Mieko Kawakami is the author of the internationally best-selling novel, Breasts and Eggs, a New York Times Notable Book of the Year and one of TIME’s Best 10 Books of 2020. Born in Osaka, Kawakami made her literary debut as a poet in 2006, and published her first novella, My Ego, My Teeth, and the World, in 2007. Her writing is known for its poetic qualities and its insights into the female body, ethical questions, and the dilemmas of modern society. Her books have been translated into many languages and are available all over the world. She has received numerous prestigious literary awards in Japan, including the Akutagawa Prize, the Tanizaki Prize, and the Murasaki Shikibu Prize. Kawakami lives in Tokyo, Japan.
Sam Bett studied Japanese at UMass Amherst and Kwansei Gakuin University. Awarded Grand Prize in the 2016 JLPP International Translation Competition, he has translated fiction by Yoko Ogawa, Yukio Mishima, and NisiOisin. He also co-hosts Us&Them, a Brooklyn-based reading series showcasing the work of writers who translate. His translation of Yukio Mishima’s Star (New Directions, 2019) won the 2019 Japan-U.S. Friendship Commission (JUSFC) Prize for the Translation of Japanese Literature. Together with David Boyd, he is the translator of Kawakami’s Breasts and Eggs.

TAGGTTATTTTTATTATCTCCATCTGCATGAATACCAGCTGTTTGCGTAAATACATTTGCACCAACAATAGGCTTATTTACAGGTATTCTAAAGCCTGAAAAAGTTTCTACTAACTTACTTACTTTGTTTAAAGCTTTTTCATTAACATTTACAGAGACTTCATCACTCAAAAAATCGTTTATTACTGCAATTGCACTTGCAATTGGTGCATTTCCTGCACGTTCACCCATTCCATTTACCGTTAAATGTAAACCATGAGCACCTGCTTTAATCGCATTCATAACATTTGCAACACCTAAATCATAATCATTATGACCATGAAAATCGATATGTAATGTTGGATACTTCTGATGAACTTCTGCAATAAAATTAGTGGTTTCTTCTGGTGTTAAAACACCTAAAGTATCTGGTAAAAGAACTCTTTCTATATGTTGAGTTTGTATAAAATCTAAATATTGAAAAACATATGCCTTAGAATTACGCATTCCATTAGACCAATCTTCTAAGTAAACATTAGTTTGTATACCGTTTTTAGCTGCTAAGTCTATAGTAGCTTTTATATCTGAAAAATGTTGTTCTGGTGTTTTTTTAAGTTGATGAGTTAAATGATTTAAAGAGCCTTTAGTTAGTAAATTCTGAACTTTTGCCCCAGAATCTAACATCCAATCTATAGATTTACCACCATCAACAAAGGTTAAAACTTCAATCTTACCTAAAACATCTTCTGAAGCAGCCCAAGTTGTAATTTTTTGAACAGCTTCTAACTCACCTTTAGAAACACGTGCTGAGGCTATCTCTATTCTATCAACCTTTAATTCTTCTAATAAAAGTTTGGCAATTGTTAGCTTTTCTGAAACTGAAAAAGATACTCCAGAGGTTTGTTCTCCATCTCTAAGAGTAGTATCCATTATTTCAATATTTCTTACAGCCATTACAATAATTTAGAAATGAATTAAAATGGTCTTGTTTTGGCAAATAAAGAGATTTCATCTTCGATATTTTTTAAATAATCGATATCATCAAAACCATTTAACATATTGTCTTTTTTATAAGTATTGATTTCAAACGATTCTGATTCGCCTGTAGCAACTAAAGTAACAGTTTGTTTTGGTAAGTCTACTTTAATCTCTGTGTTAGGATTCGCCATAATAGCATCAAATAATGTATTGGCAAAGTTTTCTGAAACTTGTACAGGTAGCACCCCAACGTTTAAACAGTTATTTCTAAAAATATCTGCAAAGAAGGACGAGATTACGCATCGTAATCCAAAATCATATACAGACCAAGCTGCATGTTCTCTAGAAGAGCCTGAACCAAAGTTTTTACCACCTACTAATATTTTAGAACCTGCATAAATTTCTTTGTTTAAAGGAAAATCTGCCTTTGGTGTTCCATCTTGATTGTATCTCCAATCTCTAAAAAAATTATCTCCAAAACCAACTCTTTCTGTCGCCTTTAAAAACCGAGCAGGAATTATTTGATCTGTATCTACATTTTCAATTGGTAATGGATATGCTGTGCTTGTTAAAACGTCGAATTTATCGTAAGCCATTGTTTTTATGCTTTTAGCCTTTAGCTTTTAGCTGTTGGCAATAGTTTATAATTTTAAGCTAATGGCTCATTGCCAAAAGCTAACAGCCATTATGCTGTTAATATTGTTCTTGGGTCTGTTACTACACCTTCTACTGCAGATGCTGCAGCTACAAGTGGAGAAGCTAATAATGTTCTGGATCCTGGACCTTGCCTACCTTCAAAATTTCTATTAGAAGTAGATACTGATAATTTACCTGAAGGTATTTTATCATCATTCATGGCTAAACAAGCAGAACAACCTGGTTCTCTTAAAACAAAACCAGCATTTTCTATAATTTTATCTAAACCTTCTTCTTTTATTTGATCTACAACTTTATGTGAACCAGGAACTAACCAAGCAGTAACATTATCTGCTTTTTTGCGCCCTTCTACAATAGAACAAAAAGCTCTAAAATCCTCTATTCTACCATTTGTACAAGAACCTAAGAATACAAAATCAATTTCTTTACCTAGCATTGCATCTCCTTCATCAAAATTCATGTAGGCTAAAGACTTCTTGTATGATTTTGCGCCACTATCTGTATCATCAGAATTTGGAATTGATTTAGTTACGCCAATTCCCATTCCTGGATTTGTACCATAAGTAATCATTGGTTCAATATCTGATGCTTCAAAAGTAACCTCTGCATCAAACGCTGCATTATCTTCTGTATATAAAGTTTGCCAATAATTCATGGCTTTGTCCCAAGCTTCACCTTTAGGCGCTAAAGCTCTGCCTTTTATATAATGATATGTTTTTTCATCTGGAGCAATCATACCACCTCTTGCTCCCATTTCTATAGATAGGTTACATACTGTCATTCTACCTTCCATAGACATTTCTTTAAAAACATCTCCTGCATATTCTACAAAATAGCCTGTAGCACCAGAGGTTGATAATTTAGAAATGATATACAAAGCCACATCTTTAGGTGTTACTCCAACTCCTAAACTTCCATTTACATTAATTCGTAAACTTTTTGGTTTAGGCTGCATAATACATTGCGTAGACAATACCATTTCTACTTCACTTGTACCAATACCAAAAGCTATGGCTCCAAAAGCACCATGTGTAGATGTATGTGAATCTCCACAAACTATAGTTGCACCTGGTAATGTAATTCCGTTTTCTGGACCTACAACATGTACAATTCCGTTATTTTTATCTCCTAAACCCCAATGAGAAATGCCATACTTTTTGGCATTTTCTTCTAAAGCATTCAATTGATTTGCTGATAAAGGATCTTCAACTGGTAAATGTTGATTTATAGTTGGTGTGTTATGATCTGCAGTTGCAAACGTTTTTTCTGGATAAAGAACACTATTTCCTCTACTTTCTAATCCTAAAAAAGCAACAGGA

David Boyd is Assistant Professor of Japanese at the University of North Carolina at Charlotte. He has translated novels and stories by Hiroko Oyamada, Masatsugu Ono and Toh EnJoe, among others. His translation of Hideo Furukawa’s Slow Boat (Pushkin Press, 2017) won the 2017/2018 Japan-U.S. Friendship Commission (JUSFC) Prize for the Translation of Japanese Literature. Together with Sam Bett, he is the translator of Kawakami’s Breasts and Eggs.